Saturday, August 30, 2014
Inquirer Daily News

POSTED: Friday, July 2, 2010, 12:41 PM

The holiday weekend began this morning, at least around here. Enjoy yours. I'll resume on Monday.

POSTED: Thursday, July 1, 2010, 10:57 AM

Before venturing into July, I want to dispense with one piece of unfinished business from June. Amidst all the eventful primaries that were staged last month - particularly in Nevada, Arkansas, North Carolina, and South Carolina - it's also worth noting what happened in the Republican gubernatorial primary in Iowa:

Terry Branstad, a former four-term governor, won that Iowa GOP primary and seems poised to complete his political comeback in the November election.

POSTED: Wednesday, June 30, 2010, 11:12 AM

Finally, she speaks!

Ever since tea-party favorite Sharron Angle won the right to challenge Senate Democratic leader Harry Reid in Nevada's November election, the surprise Republican nominee has been fleeing the press corps - understandably so, given the fact that she doesn't swim in the American mainstream and doesn't relish the prospect of explaining why. But it's impossible in big-time politics to play Greta Garbo forever, which is why she finally relented last night and appeared on a Nevada TV forum.

POSTED: Tuesday, June 29, 2010, 11:06 AM

The best way to beat the heat is to laugh it off. And nobody supplies comic relief better than the Senate Republicans. Their Senate Judiciary Committee members provided some priceless belly laughs yesterday, as they played to their base and went through the motions of attacking Supreme Court nominee Elena Kagan on day one of her confirmation hearings.

It's tough to name the day's biggest howler. Maybe it was Alabaman Jeff Sessions' thrilling expose of a senior thesis that Kagan wrote wayyyy back when she was a student at Princeton, a thesis that (in Sessions' breathless view) "seems to bemoan socialism's demise." Or maybe it was Arizonian John Kyl's lament about how Kagan supposedly embodies the supposedly evil values of "Manhattan's upper West Side" - a place that, at least in Kyl's assessment, is apparently far less American than anywhere in Arizona.

POSTED: Monday, June 28, 2010, 10:47 AM

Before we inevitably speculate on whether Robert Byrd's death will give the Republicans an opportunity to pick up his West Virginia Senate seat, let's first bid farewell to a rare Byrd indeed, a guy who was virtually orphaned 91 years ago at the age of one in coal country - and who wound up serving the longest U.S. Senate stint in history, mastering the arcane rules of the chamber like no other, lecturing extemporaneously about ancient Rome, bringing home roughly a billion bucks in federal pork, and casting a record 18,500 votes during a career that incrementally inched leftward.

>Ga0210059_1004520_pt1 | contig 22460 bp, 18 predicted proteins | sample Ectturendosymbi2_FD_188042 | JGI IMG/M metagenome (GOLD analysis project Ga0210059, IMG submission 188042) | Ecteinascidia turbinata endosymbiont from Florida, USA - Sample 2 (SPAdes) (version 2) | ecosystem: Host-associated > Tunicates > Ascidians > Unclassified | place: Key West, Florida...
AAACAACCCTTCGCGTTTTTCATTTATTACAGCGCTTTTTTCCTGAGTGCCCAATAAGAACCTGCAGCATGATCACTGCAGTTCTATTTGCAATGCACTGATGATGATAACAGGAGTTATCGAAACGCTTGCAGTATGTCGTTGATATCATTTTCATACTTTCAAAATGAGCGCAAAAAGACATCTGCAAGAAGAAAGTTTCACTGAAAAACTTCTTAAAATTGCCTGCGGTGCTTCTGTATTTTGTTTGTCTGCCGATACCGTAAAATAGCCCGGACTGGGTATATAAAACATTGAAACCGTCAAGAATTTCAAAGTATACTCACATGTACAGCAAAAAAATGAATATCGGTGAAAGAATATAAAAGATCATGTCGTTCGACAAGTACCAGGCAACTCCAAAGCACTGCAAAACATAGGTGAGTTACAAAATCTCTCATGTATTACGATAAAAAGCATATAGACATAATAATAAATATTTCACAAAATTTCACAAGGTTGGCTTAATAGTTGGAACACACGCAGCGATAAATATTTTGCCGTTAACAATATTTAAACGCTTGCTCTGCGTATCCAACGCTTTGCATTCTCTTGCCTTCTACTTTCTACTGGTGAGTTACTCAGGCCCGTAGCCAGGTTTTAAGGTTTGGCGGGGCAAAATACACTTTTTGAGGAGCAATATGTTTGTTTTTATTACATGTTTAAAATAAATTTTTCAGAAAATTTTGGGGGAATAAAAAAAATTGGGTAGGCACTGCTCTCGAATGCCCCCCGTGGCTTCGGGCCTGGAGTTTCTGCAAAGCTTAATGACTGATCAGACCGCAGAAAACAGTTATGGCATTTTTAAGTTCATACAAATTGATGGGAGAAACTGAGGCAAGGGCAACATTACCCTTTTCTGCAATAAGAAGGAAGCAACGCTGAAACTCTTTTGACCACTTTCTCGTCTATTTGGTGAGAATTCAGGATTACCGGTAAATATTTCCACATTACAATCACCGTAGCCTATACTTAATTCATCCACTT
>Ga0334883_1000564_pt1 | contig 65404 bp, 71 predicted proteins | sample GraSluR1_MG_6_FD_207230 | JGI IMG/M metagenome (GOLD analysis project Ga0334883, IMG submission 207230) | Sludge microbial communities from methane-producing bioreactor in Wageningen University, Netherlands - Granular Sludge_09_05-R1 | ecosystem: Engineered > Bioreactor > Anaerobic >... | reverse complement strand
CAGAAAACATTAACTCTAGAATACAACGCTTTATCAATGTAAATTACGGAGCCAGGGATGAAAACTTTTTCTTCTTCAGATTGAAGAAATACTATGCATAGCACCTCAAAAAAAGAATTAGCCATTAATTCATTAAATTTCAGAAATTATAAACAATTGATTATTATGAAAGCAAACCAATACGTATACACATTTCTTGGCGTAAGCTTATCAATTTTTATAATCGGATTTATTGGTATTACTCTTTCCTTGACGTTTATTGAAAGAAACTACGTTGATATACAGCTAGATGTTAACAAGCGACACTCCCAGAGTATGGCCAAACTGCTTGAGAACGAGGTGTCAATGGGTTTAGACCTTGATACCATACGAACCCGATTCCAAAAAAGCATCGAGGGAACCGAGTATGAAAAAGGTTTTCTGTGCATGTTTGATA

Byrd, who died at 3 a.m. this morning, lived a life that spanned the modern American experience. A member of the Ku Klux Klan in his youth (even in his late twenties, he lamented in a letter that "this beloved land of ours" might become "degraded by race mongrels"), he endorsed a black man for president when he was 90. A conservative Democrat who had long swore fealty to the coal industry back home, he recently endorsed the view that greenhouse gas emissions pose a threat to public health. A one-time hawk who gave presidents a blank check to wage war in Vietnam, he morphed into a dove at the dawn of the Iraq war, denouncing the Bush team's "secrecy and arrogance," and insisting that our values, as spelled out in the Constitution, "do not include striking first at other countries."

POSTED: Thursday, June 24, 2010, 11:19 AM

Anyone who has tracked the downfall of our Afghanistan commander would be well advised to read the entire Rolling Stone article that triggered the controversy. The trash-talking quotes from General McChrystal and his frat-boy entourage are merely shreds of parsley atop a very substantive meal.

All the buzz about this piece is drawn from the opening anecdotes - McChrystal flipping somebody the bird, his boys ridiculing a French official as "gay," a top aide making fun of Joe Biden's name, "sources" close to McChrystal dumping on President Obama, yetta yetta - but somewhere around the 25th paragraph, the reporter delivers his well-earned downbeat verdict on what he rightly recognizes as "the longest war in American history."

Michael Hastings writes, "The president finds himself stuck in something even more insane than a quagmire: a quagmire he knowingly walked into, even though it's precisely the kind of gigantic, mind-numbing, multigenerational nation-building project he explicitly said he didn't want." And way down at the bottom, he concludes that America's "counterinsurgency" (COIN) strategy, which hinges heavily on winning the hearts and minds of the Afghan people while creating a friendly national government from scratch, "has succeeded only in creating a never-ending demand for the primary product supplied by the military - perpetual war."

Fans of an open-ended war in Afghanistan will no doubt dismiss the article, given the fact that it appears in left-leaning Rolling Stone. But Hastings, who has been embedded for months with the U.S. military, reached his conclusions with the help of military sources who are outspokenly pessimistic about America's prospects for success. Forget all the trash-talking quotes up at the top of the story; the money quote - attributed to a senior McChrystal adviser - appears four paragraphs from the bottom: "If Americans pulled back and started paying attention to this war, it would become even less popular."